BY ANY MEASURE, Lauren Greenfield enjoyed a privileged background. Her parents taught at UCLA. She grew up in Venice and attended a private high school in Santa Monica. And yet she felt poor when her friends received BMWs, Porsches, and Volvos for their sweet sixteens and she didn’t. “Even though I had everything I needed, I still felt like I didn’t have enough,” Greenfield says. “I still wanted more and felt less-than compared to the wealthy consumption I was seeing at school.”
That desire for more, for the trappings of affluence, became an overarching theme of her career as a photographer. Greenfield has spent the past 25 years documenting people of all ages and backgrounds striving to convey great wealth. She recently compiled 650 images in *Generation Wealth, *an insightful study of materialism and vanity. “There are billionaires and white-collar criminals, but a lot of the people in the work are not rich, and that’s kind of the point. It’s about the influence of affluence, and the aspiration to be wealthy. So even though some of them might look rich, they might be fighting like hell to be there.”
The book, like the ongoing project, starts in 1992 when Greenfield returned to her high school to photograph students who, yielding to the influence of media and peer pressure, were prone to excessive displays of wealth and privilege, like cosmetic surgery and riding to concerts in limos. In the years since, she’s met child beauty contestants, mingled with music producers, and visited strip clubs to see how the quest for status and wealth can warp someone’s perception of beauty and sex. She’s photographed celebrities like Kim Kardashian and white-collar criminals like Jordan Belfort, whose penny-stock scam defrauded investors of $200 million and inspired the Oscar-nominated film The Wolf of Wall Street.
Despite the thread running through her work, the idea of a book didn’t occur to Greenfield until 2012, when she was wrapping up her documentary series *Queen of Versailles. *The series featured David and Jackie Siegel, a Florida couple building what was at the time the biggest house in America. They nearly lost the 75,000-square-foot mansion when the market crashed in 2008, something Greenfield later saw as a morality tale about voracious consumerism. “We’d gone from this Protestant ethic of hard work and modesty and discretion and real social mobility to a culture that values bling and celebrity and narcissism at a time of little social mobility,” Greenfield says. “Bling was the new American dream.”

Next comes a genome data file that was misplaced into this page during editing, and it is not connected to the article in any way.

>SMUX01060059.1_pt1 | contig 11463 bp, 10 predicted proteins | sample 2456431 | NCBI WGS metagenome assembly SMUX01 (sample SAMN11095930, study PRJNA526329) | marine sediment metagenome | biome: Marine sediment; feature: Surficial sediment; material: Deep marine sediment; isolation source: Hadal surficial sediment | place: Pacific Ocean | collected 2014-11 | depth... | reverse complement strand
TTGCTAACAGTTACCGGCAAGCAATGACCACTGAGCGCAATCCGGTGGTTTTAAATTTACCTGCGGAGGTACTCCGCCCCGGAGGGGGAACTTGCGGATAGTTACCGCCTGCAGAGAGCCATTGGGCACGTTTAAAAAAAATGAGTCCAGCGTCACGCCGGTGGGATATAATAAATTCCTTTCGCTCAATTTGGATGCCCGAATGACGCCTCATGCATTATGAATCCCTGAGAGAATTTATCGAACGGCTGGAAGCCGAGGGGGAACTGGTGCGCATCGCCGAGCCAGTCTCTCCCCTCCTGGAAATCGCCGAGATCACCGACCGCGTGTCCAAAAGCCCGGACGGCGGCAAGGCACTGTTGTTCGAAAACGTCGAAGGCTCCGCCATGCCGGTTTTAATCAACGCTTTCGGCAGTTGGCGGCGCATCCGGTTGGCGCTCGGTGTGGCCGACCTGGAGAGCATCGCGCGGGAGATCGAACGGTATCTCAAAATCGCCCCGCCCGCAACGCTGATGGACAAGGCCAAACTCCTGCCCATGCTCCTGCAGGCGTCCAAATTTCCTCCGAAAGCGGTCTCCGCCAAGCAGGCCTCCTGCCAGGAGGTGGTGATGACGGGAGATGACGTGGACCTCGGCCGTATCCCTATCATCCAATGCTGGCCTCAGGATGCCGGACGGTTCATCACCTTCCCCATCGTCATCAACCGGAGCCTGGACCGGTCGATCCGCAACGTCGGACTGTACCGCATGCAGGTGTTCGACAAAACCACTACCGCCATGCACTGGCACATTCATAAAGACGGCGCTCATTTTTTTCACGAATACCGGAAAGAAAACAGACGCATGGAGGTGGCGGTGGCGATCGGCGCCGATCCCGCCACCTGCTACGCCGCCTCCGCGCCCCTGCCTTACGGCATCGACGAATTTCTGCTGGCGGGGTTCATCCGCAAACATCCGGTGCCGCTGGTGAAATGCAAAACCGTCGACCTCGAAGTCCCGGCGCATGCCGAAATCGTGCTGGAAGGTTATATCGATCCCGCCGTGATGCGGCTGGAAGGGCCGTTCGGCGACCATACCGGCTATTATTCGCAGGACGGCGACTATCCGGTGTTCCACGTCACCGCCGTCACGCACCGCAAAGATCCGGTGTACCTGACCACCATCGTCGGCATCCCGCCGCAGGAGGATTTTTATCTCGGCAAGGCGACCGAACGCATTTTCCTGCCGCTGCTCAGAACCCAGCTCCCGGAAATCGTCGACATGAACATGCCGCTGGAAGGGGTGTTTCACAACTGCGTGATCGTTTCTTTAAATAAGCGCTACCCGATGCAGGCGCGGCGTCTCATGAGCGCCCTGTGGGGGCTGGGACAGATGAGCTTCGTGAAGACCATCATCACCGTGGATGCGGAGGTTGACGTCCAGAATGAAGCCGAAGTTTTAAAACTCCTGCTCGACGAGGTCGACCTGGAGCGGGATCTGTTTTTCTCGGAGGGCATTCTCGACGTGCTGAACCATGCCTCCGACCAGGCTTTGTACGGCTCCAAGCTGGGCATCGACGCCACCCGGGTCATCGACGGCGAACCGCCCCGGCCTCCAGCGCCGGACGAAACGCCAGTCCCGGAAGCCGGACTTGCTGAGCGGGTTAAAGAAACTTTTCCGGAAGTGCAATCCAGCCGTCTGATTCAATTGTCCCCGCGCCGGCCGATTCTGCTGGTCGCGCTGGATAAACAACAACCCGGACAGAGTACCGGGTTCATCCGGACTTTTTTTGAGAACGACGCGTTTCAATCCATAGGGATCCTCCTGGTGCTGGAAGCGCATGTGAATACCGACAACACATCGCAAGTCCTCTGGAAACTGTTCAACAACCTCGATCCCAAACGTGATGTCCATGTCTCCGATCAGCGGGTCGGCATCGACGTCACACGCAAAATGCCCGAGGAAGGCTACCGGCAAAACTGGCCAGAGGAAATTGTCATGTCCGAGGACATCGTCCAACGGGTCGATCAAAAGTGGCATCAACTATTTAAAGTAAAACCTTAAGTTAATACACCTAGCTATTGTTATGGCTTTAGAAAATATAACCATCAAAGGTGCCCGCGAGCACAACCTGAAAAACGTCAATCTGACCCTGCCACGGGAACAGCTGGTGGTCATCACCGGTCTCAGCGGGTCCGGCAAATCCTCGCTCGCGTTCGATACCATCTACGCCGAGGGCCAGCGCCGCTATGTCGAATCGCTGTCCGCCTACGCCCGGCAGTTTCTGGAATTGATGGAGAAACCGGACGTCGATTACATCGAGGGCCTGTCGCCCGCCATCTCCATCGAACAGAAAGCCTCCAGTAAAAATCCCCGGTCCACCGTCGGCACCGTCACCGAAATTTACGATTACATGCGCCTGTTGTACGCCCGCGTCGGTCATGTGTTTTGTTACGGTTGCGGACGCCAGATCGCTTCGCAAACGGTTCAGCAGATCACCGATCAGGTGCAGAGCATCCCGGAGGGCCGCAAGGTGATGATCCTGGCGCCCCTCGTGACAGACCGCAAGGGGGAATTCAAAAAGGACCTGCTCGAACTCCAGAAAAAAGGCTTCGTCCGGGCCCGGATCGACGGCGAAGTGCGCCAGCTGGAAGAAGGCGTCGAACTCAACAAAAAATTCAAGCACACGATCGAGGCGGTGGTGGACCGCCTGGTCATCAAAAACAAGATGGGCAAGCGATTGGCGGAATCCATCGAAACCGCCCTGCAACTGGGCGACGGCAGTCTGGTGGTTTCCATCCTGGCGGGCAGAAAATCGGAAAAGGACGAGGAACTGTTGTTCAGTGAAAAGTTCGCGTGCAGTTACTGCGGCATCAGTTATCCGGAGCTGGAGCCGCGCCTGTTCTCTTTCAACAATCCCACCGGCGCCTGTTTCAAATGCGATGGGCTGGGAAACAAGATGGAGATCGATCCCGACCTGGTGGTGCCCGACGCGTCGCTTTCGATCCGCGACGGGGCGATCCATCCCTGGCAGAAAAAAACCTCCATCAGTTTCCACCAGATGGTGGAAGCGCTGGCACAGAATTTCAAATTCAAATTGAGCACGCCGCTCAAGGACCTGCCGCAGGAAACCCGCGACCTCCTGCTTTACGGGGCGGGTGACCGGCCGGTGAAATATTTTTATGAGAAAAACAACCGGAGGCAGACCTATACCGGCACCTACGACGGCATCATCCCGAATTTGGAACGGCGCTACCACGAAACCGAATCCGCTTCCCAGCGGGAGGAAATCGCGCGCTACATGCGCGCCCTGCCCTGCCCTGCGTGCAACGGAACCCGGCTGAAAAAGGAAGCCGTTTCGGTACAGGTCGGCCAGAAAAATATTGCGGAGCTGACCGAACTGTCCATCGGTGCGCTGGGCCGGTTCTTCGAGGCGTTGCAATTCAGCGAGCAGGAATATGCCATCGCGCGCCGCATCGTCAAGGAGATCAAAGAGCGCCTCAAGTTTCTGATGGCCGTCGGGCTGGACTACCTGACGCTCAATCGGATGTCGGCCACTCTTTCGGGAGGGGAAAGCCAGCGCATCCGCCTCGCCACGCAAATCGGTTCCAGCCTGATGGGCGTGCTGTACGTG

Greenfield and curator Trudy Wilner Stack spent four years sifting through the photographer’s archive of half a million photos and 10,000 slides. She also shot additional images during eight trips to countries like Russia and China, where westward-looking elites think nothing of decorating their homes in Versace, taking up golf and polo, and paying tens of thousands of dollars to learn how to properly pronounce the names of designer brands. “They were experiencing wealth 2.0,” Greenfield says.
The book presents a vision of wealth so opulent it’s nauseating, so gaudy it’s grotesque. Larger-than-life characters populate the pages, like “Limo Bob,” an exotic limo impresario in Chicago who wears 33 pounds of gold jewelry. A middle-class teenage boy shows off a Cartier teacup he saved and saved for. A young Walmart employee rides a glass Cinderella coach at Walt Disney World like a princess on her wedding day, pretending, if only for a day, she’s rich.
Generation Wealth will be published by Phaidon May 15.